Exploring the Ritual and Routine: Ann Arbor Art Center's "Rinse/Repeat"

VISUAL ART REVIEW

Jan Bogart's Prop 8

Jan Bogart, Prop 8, bronze casts

The Ann Arbor Art Center’s most recent juried exhibition asks: “When does action transcend habit to become something more meaningful? RINSE/REPEAT explores concepts of ritual or routine in creative practice, where the experience is intentional, sacred -- not solely focused on the product or outcome, but on the set of actions.”

The Art Center frequently hosts exhibitions curated by guest jurors, and like many of its recent exhibits, the show continues to bring a variety of multi-media works by contemporary artists, both local and non-local. The exhibition as a whole has a strong emphasis on fiber arts and less traditional “fine art” media.

Juror Marlee Grace conceptualized RINSE/REPEAT, which addresses artists’ processes, and has selected a group of pieces that, in different ways, address the often intense, repeated processes behind the finalized works. Grace is most known for her Instagram account “Personal Practice,” where she posts videos of herself exploring movement, and many works in the show comment on movement and motion, approaching the subject of repetition literally.

Gifts of Art's summer exhibitions keep on giving

VISUAL ART REVIEW

Patty Carroll's Parrots Fancy

Patty Carroll's Fancy Parrots, photograph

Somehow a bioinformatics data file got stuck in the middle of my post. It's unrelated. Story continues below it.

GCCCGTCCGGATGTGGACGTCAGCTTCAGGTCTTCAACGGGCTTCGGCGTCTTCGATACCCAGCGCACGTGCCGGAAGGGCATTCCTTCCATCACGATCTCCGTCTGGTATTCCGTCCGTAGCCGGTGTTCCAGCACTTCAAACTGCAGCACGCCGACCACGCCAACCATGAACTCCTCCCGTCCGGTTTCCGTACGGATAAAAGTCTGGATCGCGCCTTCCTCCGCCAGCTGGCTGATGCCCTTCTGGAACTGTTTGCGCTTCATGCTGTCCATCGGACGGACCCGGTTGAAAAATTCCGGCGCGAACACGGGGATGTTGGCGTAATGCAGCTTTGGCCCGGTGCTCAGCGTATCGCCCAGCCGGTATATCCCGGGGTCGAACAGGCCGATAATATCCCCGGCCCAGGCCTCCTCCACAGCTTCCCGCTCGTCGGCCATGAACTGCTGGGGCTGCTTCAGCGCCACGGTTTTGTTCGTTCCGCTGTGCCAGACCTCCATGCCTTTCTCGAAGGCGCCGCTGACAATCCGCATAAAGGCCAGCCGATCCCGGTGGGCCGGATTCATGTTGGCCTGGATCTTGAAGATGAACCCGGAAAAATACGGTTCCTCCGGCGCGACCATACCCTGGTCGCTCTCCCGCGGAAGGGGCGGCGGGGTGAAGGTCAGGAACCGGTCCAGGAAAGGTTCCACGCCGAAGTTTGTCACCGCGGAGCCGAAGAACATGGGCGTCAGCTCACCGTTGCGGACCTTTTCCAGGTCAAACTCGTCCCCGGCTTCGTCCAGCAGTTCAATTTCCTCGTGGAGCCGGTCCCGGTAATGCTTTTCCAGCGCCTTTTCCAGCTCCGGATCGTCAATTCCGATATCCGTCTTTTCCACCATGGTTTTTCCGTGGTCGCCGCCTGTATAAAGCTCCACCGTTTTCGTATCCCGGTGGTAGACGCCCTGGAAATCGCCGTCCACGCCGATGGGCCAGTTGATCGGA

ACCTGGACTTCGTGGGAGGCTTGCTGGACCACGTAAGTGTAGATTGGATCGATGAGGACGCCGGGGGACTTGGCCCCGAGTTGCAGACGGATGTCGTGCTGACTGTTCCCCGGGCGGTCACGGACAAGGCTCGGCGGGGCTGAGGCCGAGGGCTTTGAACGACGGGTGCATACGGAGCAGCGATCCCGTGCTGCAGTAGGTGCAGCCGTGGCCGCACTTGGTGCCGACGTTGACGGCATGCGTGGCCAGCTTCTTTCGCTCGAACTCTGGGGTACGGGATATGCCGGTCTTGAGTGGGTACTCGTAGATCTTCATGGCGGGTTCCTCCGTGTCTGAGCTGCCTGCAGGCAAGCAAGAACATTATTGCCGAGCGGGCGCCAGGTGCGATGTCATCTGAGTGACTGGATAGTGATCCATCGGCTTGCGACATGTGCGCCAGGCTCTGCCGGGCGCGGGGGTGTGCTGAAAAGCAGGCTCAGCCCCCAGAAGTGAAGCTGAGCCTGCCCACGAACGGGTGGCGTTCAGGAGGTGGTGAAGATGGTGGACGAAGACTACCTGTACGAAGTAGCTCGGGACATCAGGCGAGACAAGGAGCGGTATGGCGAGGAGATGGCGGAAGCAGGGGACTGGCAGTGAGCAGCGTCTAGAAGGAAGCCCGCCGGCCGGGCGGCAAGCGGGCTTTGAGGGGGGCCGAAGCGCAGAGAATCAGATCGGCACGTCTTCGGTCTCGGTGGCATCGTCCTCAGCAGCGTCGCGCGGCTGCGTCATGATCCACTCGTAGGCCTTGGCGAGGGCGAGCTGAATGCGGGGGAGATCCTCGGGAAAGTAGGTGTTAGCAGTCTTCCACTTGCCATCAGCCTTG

With eight different exhibits in its summer presentation, Gifts of Art continues to be an important part of the University of Michigan's creative ecosystem. The exhibitions, which run through September 9, serve as an important facet of the hospital, bringing the gallery experience to patients, staff, and visitors. 

Refuge and Isolation: Ypsi Alloy Studios' "Sanctuary" at Ann Arbor Art Center

VISUAL ART REVIEW

Ann Arbor Art Center's app for Sanctuary

ICON Interactive's virtual reality app for Ann Arbor Art Center's Sanctuary exhibit.

Ann Arbor Art Center’s Sanctuary exhibition features some pieces that focus on the meditative aspect of the titular concept, but other works confront the “double-edged sword” of what "sanctuary" means, lending to the gallery’s successful interpretation of a broad theme. 

Featuring work from 15 artists from Ypsi Alloy Studios, the show is described by the gallery as:

Found-Object Art, Found: "Materials on Hand: The Art of Ellen Wilt" at Stamps Gallery

VISUAL ART REVIEW

Ellen Witt's Urban Bridge, 1991

Ellen Witt and Ted Reyda's Urban Bridge, mixed media, 1991

The U-M Stamps Gallery’s exhibition Materials on Hand: The Art of Ellen Wilt brings together a remarkable variety of works executed over the Ann Arbor artist's long career.

Wilt originates from Pittsburgh, PA, but moved to Ann Arbor in 1949, where she has been active in the arts community since. She attended the University of Michigan, where she obtained both her BFA and MA from the Stamps School of Art & Design.